Written by Morgan Van Vleck, MSW candidate (’22) and Masters Research Fellow in Aging at the Harvey A. Friedman Center for Aging
As we become an increasingly aged society, it is important to understand how stereotypes and bias against both younger and older age groups functions and leads to fractures in intergenerational relationships. Ageism against older adults is often the focus of research on consequences of age-bias on the individual and structural level. As pointed out by researchers Francioli and North, a lesser studied component of ageism is age-bias against younger adults.
Younger adults today are the first generation that will be more poor than older generations and younger adults are expected to be outnumbered by their older counterparts. As demographic trends lead to older adults becoming the economically advantaged majority, the structural inequality between older and younger groups draws attention to the gap in research concerning bias against younger adults. Recent research from Francioli and North examines how age-bias against younger adults functions differently than age-bias against older adults, offering insight into what harm could result from a bias against young adults.
A recent study focused on ageism against younger adults, sometimes termed “youngism,” found that youngism functions mainly as a cohort-bias rather than a life-stage bias. This means that despite the young life-stage being viewed more favorably than the later-life stage, younger adults are often assigned unfavorable stereotypes due to their generational differences from older adults. Research reveals that negative stereotypes associated with younger adults include the notion that they are coddled, radically progressive, disrespectful, and inexperienced. These unfavorable stereotypes against younger adults are more likely to be held by those who are age 60 and older. These biases could lead to issues with economic instability in younger generations, which will impact future generations as our young adults grow older.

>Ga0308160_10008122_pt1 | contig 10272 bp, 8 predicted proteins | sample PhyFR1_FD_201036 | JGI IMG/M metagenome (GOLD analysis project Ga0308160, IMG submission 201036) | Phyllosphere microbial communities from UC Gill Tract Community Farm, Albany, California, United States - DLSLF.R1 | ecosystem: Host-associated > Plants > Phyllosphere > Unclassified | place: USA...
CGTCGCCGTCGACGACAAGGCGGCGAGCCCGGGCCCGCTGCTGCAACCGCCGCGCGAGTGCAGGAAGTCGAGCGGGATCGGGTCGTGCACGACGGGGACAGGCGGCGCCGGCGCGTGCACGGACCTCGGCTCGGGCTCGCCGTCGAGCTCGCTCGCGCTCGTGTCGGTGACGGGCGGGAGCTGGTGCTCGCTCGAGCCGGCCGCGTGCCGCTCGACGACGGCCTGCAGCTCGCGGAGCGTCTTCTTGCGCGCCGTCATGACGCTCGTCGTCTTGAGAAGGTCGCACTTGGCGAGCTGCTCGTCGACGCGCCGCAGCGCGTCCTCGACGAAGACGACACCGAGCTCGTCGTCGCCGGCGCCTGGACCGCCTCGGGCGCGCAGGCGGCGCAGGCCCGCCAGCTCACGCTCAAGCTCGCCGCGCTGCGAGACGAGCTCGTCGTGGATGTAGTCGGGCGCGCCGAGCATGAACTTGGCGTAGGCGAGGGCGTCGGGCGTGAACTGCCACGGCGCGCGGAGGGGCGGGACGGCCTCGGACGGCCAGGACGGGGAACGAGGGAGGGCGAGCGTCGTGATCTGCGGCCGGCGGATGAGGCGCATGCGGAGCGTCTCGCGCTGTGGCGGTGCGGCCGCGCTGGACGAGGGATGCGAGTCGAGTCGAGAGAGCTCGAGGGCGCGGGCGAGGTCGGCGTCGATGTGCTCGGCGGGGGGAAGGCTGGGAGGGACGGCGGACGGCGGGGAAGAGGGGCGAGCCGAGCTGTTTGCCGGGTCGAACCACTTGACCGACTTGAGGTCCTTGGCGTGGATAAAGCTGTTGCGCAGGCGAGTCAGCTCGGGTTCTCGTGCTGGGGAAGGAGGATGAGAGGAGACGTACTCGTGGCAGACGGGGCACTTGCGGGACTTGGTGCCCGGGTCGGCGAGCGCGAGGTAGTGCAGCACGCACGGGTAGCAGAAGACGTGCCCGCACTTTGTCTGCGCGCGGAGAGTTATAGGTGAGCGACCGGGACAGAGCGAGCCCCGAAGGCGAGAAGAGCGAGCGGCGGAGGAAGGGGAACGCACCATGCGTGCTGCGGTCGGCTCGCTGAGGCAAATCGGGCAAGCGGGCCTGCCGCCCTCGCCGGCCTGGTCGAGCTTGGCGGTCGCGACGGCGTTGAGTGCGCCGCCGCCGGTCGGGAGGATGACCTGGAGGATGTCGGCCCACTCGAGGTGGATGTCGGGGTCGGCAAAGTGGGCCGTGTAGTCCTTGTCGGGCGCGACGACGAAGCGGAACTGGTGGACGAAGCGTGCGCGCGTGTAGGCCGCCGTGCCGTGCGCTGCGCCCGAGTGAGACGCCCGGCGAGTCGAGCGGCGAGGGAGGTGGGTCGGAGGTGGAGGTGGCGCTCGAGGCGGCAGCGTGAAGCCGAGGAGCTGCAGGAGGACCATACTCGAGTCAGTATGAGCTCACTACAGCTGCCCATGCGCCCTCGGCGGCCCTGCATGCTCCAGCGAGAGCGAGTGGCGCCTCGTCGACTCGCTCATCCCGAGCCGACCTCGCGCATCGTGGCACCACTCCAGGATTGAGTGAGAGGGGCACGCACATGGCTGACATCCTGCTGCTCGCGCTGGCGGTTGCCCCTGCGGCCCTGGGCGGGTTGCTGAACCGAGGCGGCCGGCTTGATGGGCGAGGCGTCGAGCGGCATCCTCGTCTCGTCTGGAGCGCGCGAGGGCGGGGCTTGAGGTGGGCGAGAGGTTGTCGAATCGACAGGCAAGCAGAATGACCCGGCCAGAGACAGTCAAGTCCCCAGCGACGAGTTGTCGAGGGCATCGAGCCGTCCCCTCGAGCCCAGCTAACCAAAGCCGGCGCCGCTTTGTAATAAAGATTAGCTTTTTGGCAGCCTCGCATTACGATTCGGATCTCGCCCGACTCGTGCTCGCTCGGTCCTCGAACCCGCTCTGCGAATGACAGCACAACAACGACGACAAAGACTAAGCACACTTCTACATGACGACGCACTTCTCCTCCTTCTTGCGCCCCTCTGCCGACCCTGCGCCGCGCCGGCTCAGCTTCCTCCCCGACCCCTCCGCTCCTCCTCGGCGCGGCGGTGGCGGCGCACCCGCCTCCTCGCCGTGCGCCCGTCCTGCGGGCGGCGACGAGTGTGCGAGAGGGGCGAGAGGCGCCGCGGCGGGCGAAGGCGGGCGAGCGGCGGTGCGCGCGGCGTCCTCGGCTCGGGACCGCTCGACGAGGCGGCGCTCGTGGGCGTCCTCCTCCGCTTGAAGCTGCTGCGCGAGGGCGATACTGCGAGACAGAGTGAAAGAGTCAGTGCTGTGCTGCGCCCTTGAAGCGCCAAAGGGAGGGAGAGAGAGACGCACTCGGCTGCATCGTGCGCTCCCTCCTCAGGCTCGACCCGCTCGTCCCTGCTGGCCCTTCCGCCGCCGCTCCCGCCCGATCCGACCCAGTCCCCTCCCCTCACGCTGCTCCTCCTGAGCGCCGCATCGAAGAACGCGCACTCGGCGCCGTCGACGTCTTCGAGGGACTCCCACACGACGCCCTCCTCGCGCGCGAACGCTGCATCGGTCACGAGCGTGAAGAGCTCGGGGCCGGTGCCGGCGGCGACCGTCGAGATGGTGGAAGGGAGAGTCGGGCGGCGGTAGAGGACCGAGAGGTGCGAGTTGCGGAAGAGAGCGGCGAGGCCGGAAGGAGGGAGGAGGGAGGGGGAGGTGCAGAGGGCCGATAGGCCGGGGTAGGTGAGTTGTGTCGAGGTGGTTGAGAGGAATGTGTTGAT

The negative view toward younger adults due to their generational affiliation, such as Millennial (1981 – 1996) or Generation Z (1997 onward), has serious implications for the economic stability of younger generations. Younger workers are historically more likely to be negatively impacted by economic recession, and according to a recent study, this trend is reflected in the economic impacts of the COVID-19 pandemic. Researchers Gould and Kassa found that younger workers (16-24) are more likely than middle-aged and older workers to experience job loss. Additionally, researchers Francioli and North found that negative views toward younger adults were associated with unwillingness to support student debt relief. A recent study from Texas A&M found that those who identify as Black or Asian are more likely to experience ageism in employment in both younger adulthood and older adulthood. This has serious implications for the ability of racial and ethnic minorities to attain financial stability throughout the life course. According to Francioli and North, Leaving the economic effects of youth-directed ageism unaddressed could perpetuate economic instability for future generations and lead to increased economic inequality in the future. Going forward, it is important to distinguish the different dimensions of age when speaking about ageism. Researchers make note that “age” could include several constructs such as cohort or generational membership, chronological age, social age, subjective age, and life stage. It is also crucial to keep in mind that someone might have encountered cumulative disadvantage because of their race, ethnicity, or gender—experiencing bias in younger adulthood as well as in later life. Paying closer attention to the ways that different constructs of age and intersections of identity relate to bias can help us overcome our unnoticed age-bias and ensure the wellness of future and current generations of all adults. When age-bias of any kind comes to our attention, it is important for us to counter these harmful stereotypes and work towards a more inclusive and age-integrated society.